New pipeline regulations proposed by the National Energy Board (NEB) shift the burden of constructing, operating and maintaining safe pipeline to farmers, who will face near automatic Administrative Monetary Penalties (AMPs) or even Criminal Code prosecutions for failing to warn pipeline companies when pipelines cannot safely accommodate farming practices. Doesn't this sound backwards? On behalf of CAEPLA and landowners across Canada, the Manitoba Pipeline Landowners Association (MPLA) submitted a letter to the NEB urging the regulartor to shift the burdern to make pipelines safe back to pipeline companies where it belongs, and to avoid making criminals out of landowners and farmers.
Good morning Honourable Senators. It is my pleasure to be talking to you from Calgary this morning by video conference. Our National office is situated in Regina, Saskatchewan, but I am in Calgary on personal business right now.
The Canadian Association of Energy and Pipeline Landowner Associations (“CAEPLA”, formerly “CAPLA”), is an association made up of regional member landowner groups from New Brunswick, Ontario, Manitoba, Saskatchewan, Alberta, British Columbia and associate members from across Canada, coast to coast.
CAEPLA’s objective is to assist Canadian pipeline landowners to address more effectively the impacts of energy pipelRead more »
Dave Core, CEO & Director of Federally Regulated Projects, will be attending:
Saturday March 28, 2015: Chipman Legion, 10:00 am, 119 King St, Chipman, NB E0E 1C0, Ourland Landowner Meeting
Saturday March 28, 2015: Lighthouse River Center, 3:00 pm, 1075 Main St. Hampton, NB, Ourland Landowner Meeting
Sunday March 29, 2015: Tobique Lion's Community Center, 2:00 pm, 61 Everett Lane, Plaster Rock, NB E7G 1N2, Ourland Landowner Meeting
Thursday February 12, 2015: Gibbons, AB, 2:00 p.m., Northern Gateway Landowner Meeting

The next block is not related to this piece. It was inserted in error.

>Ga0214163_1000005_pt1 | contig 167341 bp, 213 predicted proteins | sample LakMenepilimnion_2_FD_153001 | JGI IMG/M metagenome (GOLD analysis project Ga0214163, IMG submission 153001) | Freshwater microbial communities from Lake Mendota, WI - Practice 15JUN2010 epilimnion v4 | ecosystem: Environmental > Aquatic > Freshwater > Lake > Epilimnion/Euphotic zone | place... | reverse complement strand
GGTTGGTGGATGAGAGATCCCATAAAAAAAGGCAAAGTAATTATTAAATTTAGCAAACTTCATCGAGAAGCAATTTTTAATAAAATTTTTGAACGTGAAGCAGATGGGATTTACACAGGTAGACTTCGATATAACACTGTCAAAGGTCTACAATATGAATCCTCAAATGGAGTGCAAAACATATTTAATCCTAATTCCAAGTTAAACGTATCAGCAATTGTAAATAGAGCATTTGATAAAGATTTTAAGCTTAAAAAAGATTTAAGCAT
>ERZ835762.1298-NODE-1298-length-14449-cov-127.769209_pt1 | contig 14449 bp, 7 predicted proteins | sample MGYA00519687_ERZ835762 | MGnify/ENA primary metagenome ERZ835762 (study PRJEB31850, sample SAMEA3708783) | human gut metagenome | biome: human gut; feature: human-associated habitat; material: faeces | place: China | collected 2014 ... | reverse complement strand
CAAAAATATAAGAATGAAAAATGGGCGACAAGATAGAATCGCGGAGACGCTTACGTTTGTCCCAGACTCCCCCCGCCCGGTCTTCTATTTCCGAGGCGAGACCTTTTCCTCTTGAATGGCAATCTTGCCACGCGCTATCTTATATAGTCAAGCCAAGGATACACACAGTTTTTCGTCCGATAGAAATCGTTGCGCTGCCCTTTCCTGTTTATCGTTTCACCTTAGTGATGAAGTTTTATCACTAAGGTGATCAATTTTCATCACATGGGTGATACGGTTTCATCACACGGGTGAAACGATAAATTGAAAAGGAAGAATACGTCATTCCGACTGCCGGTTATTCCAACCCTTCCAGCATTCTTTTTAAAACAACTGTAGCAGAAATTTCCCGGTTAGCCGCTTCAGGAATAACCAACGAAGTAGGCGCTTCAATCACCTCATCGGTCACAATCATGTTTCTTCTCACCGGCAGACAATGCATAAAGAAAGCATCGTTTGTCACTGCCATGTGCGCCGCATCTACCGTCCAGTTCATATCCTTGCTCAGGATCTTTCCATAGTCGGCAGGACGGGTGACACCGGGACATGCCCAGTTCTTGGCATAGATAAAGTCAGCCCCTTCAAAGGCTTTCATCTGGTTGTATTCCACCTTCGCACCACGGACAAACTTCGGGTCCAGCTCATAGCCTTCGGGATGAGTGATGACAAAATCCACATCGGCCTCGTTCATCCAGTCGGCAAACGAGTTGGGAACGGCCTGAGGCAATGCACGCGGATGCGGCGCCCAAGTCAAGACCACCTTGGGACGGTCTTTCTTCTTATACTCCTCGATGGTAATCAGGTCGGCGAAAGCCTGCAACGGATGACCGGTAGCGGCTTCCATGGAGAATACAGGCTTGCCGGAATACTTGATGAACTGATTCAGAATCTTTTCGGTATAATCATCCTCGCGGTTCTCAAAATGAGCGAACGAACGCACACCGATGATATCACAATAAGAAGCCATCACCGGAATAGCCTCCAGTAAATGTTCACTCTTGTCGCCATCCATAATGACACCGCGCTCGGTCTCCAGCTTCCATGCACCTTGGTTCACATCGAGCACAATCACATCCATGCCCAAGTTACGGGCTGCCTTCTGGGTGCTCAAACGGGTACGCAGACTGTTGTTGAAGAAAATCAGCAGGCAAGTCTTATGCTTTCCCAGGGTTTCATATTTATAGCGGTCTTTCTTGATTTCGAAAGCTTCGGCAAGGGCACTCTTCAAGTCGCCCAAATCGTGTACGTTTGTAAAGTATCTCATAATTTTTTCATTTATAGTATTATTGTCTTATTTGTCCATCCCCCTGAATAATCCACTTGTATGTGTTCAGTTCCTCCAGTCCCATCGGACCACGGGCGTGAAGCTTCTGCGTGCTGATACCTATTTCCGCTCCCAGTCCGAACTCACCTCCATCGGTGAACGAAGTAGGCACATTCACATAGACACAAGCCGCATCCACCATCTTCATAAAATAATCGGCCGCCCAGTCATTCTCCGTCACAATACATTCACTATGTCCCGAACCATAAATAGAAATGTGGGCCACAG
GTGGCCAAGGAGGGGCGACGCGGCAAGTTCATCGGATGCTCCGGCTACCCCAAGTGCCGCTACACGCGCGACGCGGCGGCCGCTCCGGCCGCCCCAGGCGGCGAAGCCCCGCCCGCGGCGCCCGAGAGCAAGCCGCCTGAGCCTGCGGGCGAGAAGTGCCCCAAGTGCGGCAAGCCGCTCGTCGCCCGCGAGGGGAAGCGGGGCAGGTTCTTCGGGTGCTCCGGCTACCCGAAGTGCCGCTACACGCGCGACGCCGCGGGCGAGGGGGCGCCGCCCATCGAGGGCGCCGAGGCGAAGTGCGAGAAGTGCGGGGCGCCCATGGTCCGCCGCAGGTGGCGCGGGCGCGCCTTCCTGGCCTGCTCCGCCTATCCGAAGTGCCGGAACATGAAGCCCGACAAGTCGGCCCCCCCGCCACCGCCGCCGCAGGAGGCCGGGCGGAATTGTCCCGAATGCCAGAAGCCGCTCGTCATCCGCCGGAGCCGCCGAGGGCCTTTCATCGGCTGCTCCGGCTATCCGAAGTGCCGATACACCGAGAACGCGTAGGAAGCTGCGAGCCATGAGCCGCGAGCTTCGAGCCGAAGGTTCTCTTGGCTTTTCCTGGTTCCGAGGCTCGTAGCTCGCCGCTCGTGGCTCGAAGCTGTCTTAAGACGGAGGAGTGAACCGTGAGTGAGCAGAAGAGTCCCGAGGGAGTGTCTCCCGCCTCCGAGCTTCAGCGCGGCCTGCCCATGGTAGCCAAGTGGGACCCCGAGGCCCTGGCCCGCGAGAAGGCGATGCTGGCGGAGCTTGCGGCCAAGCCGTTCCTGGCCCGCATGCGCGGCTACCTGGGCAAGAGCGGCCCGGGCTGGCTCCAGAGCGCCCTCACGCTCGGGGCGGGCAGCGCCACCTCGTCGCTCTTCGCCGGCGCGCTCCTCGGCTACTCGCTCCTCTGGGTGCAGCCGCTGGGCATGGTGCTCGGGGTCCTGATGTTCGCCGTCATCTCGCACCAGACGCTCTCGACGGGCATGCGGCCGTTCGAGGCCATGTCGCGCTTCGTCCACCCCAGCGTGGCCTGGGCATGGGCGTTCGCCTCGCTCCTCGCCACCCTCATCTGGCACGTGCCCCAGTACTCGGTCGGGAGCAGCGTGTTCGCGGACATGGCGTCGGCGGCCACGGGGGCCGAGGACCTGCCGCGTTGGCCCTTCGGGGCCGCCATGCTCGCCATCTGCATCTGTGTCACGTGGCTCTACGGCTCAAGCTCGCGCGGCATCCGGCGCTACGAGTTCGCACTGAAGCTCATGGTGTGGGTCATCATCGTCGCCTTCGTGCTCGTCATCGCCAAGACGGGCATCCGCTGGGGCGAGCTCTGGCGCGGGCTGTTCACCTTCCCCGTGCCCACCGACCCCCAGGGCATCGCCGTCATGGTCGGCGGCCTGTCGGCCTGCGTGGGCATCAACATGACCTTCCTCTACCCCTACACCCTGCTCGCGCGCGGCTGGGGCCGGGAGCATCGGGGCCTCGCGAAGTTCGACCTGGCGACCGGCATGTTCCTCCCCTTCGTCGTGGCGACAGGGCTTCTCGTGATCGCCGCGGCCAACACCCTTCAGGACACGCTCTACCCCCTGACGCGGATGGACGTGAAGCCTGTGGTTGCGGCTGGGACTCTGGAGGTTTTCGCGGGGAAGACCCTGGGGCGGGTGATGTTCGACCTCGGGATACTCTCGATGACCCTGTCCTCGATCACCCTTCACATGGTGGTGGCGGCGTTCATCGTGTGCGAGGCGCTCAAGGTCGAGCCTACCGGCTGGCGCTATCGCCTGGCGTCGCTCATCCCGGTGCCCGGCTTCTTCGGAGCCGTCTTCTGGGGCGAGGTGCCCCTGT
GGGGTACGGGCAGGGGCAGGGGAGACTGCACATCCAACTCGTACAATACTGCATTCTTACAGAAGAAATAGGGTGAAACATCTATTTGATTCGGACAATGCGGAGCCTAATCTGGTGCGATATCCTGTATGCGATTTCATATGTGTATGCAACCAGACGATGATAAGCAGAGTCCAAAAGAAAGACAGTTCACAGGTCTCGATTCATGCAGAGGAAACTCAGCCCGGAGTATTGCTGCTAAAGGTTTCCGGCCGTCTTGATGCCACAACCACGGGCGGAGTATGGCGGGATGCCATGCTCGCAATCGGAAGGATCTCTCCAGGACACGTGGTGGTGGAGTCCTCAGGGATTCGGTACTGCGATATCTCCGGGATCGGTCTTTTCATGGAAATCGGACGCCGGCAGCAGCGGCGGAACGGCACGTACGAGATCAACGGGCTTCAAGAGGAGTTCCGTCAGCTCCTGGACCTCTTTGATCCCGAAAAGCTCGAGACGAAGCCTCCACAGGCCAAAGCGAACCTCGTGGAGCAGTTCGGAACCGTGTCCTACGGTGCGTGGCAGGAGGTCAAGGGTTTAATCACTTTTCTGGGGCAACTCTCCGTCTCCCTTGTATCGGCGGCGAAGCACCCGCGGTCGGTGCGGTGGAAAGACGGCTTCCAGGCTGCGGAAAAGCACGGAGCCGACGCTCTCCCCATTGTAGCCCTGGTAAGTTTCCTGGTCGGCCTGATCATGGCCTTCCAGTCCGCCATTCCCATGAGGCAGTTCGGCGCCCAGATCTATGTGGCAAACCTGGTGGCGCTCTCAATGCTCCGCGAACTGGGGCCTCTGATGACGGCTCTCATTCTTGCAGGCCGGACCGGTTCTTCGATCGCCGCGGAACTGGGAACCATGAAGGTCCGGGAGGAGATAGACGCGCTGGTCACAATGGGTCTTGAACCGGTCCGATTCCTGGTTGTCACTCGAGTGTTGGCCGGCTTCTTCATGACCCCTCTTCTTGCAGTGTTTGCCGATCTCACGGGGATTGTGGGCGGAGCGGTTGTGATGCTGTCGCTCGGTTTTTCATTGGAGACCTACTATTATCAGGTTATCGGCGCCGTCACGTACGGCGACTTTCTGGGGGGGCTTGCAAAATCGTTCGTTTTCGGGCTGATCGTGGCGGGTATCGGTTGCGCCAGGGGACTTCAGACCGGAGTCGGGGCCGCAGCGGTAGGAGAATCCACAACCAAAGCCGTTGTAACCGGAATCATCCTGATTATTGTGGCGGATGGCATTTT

Thursday February 12, 2015: Morinville, AB, 8:00 p.m., Northern Gateway Landowner Meeting
Friday February 13, 2015: Sangudo, AB, 7:00 p.m., Northern Gateway Landowner MeetiRead more »
CAEPLA has been working hard on behalf of you, the landowner, to build bridges with industry.
Since reaching out formally to pipeline companies last year in pursuit of "win-win" business agreements that address your legitimate concerns in the way no regulator or green activist ever could, we are pleased to report some progress.
At this year's Enbridge Annual General Meeting, Enbridge CEO, Al Monaco, reported to Enbridge shareholders and its board of directors how the company has responded to CAEPLA's plea for constructive resolution of landowner issues. We include some excerpts from his comments down below.
Dave Core, CEO and Director of Federally Regulated Projects for CAEPLA, also took the opportunity to respond to Enbridge now working cooperatively, to move toward a more respectful, productive, and profitable relationship between industry and directly affected landowners. We also include his comments below.
Al Monaco's Remarks at Enbridge's AGM:
"…This is all to say that the energy landscape in North America has changed.
And we’re leading that change.